Russian Chief Rabbi Tells Jews To Back Off on Criticizing Vladimir Putin

Berel Lazar Backs Leader on Hasidic Trove and Gay Rights

Don’t Say No: Russian Chief Rabbi Berel Lazar, right, speaks to journalists at the Forward’s offices in lower Manhattan.
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Don’t Say No: Russian Chief Rabbi Berel Lazar, right, speaks to journalists at the Forward’s offices in lower Manhattan.

By Paul Berger

Published September 09, 2013, issue of September 13, 2013.

(page 3 of 3)

Lazar said he would rather see the library and archive return to America, but for now, Chabad’s museum was the best option. Although his decision to accept the Schneerson Library has been unpopular among some Chabad rabbis in America, Lazar said that Rabbi Avraham Shemtov, chairman of the Aguch, advised him to accept the books and “was supportive of the idea.”

Lazar said that pressuring Russia would never succeed and that he has repeatedly advised the Aguch to drop its legal action. “As long as there is a lawsuit… Russia [is] never going to give back the books,” he said.

He had similar advice for the Anti-Defamation League, which recently called for Congressional action over Russia’s new anti-gay law.

In August, ADL national director Abraham Foxman called on Congress to pass legislation that would punish Russia for a recent bill passed that has been largely viewed as violating gay rights. Foxman suggested a law similar to the 2012 Magnitsky Act, which imposed sanctions on Russian officials implicated in the death of whistleblower Sergei Magnitsky.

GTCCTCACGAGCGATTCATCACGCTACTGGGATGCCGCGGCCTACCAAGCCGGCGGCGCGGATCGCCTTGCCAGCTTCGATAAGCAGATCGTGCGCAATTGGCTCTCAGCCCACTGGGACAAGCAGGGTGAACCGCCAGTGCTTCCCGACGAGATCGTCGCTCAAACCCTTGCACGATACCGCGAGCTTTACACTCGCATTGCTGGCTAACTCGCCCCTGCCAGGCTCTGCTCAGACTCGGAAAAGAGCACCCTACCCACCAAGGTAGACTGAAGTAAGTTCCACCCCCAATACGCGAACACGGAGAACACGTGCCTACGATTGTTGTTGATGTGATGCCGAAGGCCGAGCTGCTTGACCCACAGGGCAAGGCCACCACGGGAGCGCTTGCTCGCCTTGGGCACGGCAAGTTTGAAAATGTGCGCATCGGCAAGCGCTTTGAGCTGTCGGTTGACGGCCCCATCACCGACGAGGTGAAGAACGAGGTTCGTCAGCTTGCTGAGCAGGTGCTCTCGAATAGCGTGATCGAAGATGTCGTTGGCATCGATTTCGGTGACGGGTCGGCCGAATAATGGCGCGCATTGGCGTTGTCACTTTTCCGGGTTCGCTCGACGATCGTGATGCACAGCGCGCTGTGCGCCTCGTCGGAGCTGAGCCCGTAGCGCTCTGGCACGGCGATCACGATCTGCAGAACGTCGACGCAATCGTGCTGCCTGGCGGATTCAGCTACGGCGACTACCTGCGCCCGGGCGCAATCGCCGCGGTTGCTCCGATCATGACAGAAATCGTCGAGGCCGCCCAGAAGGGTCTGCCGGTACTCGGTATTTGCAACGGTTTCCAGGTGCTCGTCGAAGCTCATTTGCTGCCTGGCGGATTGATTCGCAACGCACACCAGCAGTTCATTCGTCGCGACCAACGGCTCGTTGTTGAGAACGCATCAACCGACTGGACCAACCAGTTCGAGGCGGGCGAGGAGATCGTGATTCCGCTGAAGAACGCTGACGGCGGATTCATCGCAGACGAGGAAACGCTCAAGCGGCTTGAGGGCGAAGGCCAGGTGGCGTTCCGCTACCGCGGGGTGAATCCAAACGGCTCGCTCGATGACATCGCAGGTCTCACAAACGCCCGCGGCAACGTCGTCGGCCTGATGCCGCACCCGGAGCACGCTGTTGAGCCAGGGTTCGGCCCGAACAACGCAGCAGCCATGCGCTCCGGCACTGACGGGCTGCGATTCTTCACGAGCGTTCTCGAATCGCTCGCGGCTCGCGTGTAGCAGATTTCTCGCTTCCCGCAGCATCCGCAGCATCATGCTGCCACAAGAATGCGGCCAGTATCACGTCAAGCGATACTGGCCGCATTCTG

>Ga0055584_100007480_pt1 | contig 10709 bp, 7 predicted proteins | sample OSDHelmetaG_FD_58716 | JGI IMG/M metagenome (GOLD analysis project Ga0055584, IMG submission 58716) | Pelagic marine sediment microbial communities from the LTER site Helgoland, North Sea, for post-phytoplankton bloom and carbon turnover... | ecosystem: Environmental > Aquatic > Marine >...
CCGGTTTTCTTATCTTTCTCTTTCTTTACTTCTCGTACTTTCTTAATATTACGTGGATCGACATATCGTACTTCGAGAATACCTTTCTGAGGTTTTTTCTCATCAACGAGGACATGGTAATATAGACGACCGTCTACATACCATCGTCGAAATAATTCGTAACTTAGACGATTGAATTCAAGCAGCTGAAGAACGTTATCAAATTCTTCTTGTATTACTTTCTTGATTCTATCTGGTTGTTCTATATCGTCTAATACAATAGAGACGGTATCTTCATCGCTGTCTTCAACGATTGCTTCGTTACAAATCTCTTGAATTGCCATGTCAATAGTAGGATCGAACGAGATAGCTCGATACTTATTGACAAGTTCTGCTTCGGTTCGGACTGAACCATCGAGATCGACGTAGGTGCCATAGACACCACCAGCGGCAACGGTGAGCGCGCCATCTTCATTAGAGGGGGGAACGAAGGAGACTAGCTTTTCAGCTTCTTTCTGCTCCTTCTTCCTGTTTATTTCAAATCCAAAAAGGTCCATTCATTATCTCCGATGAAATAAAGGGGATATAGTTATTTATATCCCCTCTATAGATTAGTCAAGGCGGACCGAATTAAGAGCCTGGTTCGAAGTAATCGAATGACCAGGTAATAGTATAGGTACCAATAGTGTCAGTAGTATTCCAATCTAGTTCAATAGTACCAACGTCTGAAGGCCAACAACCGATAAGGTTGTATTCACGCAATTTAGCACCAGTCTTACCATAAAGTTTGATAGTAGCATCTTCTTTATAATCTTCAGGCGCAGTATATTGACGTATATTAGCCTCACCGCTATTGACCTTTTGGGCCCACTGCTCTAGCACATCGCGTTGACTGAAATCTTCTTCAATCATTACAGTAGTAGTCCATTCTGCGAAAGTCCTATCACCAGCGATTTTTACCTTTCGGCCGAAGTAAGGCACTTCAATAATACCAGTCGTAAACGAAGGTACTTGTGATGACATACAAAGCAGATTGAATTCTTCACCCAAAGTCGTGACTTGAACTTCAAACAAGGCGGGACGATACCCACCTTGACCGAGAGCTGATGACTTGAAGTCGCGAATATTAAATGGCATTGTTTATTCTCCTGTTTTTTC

But Lazar said legal and political pressure does not work with Russia. He pointed out that Russia retaliated against the Magnitsky law by making it illegal for Americans to adopt Russian children.

Apart from criticizing ADL’s tactics, Lazar appeared to support Russia’s controversial law, which bans “propaganda on nontraditional sexual relationships.” Lazar said the Jewish community did not want its children to see people “marching through the streets with the wrong message.”

Besides, Lazar said, street demonstrations are perceived more negatively in Russia than in America. “There is a different mentality, a different social understanding of what demonstrations are,” Lazar said.

“I think the American negative criticism against Russia is really because they don’t understand the soul of the Russian people,” he added.

Contact Paul Berger at berger@forward.com or on Twitter @pdberger



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